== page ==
The artistic research practice of DAAR – Sandi Hilal and Alessandro Petti – is situated between architecture, art, pedagogy and politics. Over the last two decades, they have developed a series of research- projects that are both theoretically ambitious and practically engaged in the struggle for justice and equality. In their artistic research practice, art exhibitions are both sites of display and sites of action that spill over into other contexts: built architectural structures, the shaping of critical learning environments, interventions that challenge dominant collective narratives, the production of new political imaginations, the formation of civic spaces and the re-definition of concepts.
A series of seminal books accompanied their practice. By reusing, misusing, and redirecting UNESCO World Heritage guidelines and criteria, the book-dossier Refugee Heritage (Art and Theory, Stockholm 2021), challenges dominant definitions of heritage and mainstream narratives, proposing exile instead as a radical perspective that can take us beyond the limitations of the nation-state.
Permanent Temporariness (Art and Theory, Stockholm 2019), is a book-catalog that accounts for 15 years of research and experimentation within and against the condition of Permanent Temporariness.
In Architecture after Revolution (Sternberg Berlin 2013), together with Eyal Weizman they invite the reader to rethink today’s struggles for justice and equality not only from the historical perspective of revolution but also from that of a continued struggle for decolonization, presenting a series of projects that try to imagine “the morning after revolution.”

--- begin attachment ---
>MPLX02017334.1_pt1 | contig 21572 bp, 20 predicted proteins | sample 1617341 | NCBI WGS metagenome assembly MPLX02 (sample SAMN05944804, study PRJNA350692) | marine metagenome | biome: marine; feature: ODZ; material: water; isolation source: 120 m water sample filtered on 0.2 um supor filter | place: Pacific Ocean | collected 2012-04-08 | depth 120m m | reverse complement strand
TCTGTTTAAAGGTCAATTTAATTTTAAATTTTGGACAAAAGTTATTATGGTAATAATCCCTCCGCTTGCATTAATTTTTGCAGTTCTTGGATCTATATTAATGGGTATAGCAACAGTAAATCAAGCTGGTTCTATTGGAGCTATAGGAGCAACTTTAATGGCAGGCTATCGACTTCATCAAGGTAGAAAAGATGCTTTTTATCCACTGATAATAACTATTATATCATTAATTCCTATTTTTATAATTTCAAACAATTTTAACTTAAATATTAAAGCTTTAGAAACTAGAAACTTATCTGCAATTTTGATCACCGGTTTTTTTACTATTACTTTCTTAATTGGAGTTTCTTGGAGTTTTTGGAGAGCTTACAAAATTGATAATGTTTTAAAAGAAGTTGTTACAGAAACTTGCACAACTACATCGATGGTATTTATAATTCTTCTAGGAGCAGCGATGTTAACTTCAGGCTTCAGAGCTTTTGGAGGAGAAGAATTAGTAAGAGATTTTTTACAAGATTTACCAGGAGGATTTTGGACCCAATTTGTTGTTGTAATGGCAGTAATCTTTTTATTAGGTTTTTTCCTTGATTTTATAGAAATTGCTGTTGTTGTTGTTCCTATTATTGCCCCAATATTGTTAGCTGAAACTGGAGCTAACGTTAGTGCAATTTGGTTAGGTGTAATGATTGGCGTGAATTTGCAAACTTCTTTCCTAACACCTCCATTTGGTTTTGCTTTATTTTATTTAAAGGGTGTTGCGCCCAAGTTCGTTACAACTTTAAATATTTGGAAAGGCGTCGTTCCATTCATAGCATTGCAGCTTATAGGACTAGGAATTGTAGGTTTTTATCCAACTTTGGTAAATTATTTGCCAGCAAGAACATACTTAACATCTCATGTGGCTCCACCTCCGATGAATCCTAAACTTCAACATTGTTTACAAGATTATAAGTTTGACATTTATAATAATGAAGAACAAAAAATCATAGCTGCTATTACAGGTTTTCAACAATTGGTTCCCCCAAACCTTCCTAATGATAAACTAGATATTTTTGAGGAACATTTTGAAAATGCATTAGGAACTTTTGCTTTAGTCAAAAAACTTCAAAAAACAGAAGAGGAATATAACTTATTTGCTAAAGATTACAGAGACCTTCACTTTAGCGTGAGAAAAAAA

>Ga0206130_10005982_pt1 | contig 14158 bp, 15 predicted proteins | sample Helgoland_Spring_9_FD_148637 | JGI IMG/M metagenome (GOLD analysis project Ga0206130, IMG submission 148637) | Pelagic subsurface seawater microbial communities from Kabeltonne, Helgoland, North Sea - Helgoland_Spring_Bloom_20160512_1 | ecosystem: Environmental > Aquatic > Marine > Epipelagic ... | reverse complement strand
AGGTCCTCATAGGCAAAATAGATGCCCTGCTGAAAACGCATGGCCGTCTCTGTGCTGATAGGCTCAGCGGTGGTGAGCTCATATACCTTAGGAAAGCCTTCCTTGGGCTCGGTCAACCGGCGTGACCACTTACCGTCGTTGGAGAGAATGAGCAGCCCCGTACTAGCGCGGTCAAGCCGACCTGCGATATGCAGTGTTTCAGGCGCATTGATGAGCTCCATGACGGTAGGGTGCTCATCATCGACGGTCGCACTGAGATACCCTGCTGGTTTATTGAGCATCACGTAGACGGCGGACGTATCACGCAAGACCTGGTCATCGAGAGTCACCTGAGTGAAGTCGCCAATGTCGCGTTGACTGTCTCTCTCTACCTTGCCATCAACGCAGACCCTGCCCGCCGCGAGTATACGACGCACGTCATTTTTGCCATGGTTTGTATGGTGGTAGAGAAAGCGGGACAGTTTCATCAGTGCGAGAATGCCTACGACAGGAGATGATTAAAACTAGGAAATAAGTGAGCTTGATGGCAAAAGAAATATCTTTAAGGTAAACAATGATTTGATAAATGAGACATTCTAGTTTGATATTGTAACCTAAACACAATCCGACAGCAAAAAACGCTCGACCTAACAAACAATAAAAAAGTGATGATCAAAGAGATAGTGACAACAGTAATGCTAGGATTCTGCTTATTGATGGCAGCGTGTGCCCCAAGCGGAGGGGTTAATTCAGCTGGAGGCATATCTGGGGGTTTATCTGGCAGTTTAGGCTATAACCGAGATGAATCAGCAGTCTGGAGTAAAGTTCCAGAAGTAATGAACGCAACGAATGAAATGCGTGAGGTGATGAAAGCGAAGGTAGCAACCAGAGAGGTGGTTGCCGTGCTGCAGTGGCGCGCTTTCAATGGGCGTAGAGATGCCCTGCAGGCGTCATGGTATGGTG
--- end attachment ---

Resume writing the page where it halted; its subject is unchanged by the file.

These theoretical speculations have been tested and emerged from architectural interventions in refugee camps. In 2019, the reconstruction of Al Nada social housing after its destruction by the Israeli invasion introduced shared common spaces. In 2015 they built a Concrete Tent in Dheisheh refugee camp in Bethlehem as a gathering space for conflict resolutions, alternative pedagogy and celebration. In 2014, the new layout of the Shu’fat School for Girls offered students and teachers the possibility of exploring alternative forms of pedagogies rooted in communities and connected to the land. In 2008, the realization of a square in Fawaar refugee camp promoted women’s rights to the public space.
Architectural interventions have often been connected to the creation of learning environments. In 2012 they founded Campus in Camps, a university in a refugee camp, to connect the site of knowledge production on the campus with the site of social stigmatization, the camp. The formation of informal learning environments has been further developed in the tree school project in different locations: Brazil, Mexico, India, Croatia, Hong Kong, Australia.
Their artist research practice has received the following awards: Golden Lion at the 18th International Architecture Exhibition – La Biennale Di Venezia, the Prince Pierre Foundation Prize for artistic research, the Keith Haring Fellowship in Art and Activism at Bard College, the Loeb Fellowship Harvard University, the Price Claus Prize for Architecture.
Sandi Hilal is visiting professor at Lund University, and Alessandro Petti is professor of Architecture and Social Justice at the Royal Institute of Art in Stockholm.
They have two daughters, Tala and Sama.